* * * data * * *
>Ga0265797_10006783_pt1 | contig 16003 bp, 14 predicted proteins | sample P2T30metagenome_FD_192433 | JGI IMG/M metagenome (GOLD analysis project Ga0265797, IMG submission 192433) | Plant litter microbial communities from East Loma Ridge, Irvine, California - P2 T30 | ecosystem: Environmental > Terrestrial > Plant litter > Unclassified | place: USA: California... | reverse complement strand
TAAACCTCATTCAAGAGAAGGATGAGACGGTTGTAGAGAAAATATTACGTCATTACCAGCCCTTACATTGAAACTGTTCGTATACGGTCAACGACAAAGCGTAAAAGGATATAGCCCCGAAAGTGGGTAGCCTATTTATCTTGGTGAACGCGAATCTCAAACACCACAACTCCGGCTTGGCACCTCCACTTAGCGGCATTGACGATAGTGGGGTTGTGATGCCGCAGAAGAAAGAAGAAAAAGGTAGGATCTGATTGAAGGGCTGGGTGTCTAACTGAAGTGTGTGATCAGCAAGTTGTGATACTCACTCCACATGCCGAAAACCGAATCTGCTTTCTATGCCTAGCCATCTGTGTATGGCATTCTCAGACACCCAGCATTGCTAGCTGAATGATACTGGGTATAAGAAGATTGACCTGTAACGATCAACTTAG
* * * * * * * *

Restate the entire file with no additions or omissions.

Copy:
>Ga0265797_10006783_pt1 | contig 16003 bp, 14 predicted proteins | sample P2T30metagenome_FD_192433 | JGI IMG/M metagenome (GOLD analysis project Ga0265797, IMG submission 192433) | Plant litter microbial communities from East Loma Ridge, Irvine, California - P2 T30 | ecosystem: Environmental > Terrestrial > Plant litter > Unclassified | place: USA: California... | reverse complement strand
TAAACCTCATTCAAGAGAAGGATGAGACGGTTGTAGAGAAAATATTACGTCATTACCAGCCCTTACATTGAAACTGTTCGTATACGGTCAACGACAAAGCGTAAAAGGATATAGCCCCGAAAGTGGGTAGCCTATTTATCTTGGTGAACGCGAATCTCAAACACCACAACTCCGGCTTGGCACCTCCACTTAGCGGCATTGACGATAGTGGGGTTGTGATGCCGCAGAAGAAAGAAGAAAAAGGTAGGATCTGATTGAAGGGCTGGGTGTCTAACTGAAGTGTGTGATCAGCAAGTTGTGATACTCACTCCACATGCCGAAAACCGAATCTGCTTTCTATGCCTAGCCATCTGTGTATGGCATTCTCAGACACCCAGCATTGCTAGCTGAATGATACTGGGTATAAGAAGATTGACCTGTAACGATCAACTTAG